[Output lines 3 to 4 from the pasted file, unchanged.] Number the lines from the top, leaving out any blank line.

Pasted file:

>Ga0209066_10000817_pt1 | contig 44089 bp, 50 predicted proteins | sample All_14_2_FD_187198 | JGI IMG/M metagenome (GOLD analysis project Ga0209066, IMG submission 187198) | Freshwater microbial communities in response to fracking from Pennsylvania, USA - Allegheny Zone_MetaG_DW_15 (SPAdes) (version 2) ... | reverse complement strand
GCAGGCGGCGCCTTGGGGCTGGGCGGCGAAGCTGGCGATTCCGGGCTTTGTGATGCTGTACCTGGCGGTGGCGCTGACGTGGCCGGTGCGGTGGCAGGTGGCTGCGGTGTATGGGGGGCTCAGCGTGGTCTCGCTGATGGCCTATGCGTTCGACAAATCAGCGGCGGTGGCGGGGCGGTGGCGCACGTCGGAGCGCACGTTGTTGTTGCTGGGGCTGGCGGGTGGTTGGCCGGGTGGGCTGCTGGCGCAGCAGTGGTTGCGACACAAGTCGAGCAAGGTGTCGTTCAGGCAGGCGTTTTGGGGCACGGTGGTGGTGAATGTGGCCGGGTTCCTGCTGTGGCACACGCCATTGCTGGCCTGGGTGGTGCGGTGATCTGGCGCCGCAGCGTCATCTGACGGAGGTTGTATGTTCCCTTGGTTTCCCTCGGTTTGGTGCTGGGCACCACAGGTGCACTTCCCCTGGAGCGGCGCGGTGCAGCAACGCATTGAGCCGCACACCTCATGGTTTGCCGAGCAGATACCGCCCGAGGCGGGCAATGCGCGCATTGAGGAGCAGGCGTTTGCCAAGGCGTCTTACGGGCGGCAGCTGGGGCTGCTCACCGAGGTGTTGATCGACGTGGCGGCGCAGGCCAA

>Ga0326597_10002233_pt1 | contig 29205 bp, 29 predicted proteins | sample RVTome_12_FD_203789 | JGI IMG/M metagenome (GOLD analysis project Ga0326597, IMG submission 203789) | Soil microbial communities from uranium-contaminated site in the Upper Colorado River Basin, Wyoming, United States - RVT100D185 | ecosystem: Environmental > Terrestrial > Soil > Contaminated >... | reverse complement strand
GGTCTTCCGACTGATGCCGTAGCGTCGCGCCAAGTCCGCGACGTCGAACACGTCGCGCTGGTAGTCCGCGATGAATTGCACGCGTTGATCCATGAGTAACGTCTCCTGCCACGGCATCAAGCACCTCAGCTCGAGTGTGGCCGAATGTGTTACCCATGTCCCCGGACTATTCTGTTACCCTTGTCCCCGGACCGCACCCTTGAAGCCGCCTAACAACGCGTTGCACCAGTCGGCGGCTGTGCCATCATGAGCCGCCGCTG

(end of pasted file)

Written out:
>Ga0326597_10002233_pt1 | contig 29205 bp, 29 predicted proteins | sample RVTome_12_FD_203789 | JGI IMG/M metagenome (GOLD analysis project Ga0326597, IMG submission 203789) | Soil microbial communities from uranium-contaminated site in the Upper Colorado River Basin, Wyoming, United States - RVT100D185 | ecosystem: Environmental > Terrestrial > Soil > Contaminated >... | reverse complement strand
GGTCTTCCGACTGATGCCGTAGCGTCGCGCCAAGTCCGCGACGTCGAACACGTCGCGCTGGTAGTCCGCGATGAATTGCACGCGTTGATCCATGAGTAACGTCTCCTGCCACGGCATCAAGCACCTCAGCTCGAGTGTGGCCGAATGTGTTACCCATGTCCCCGGACTATTCTGTTACCCTTGTCCCCGGACCGCACCCTTGAAGCCGCCTAACAACGCGTTGCACCAGTCGGCGGCTGTGCCATCATGAGCCGCCGCTG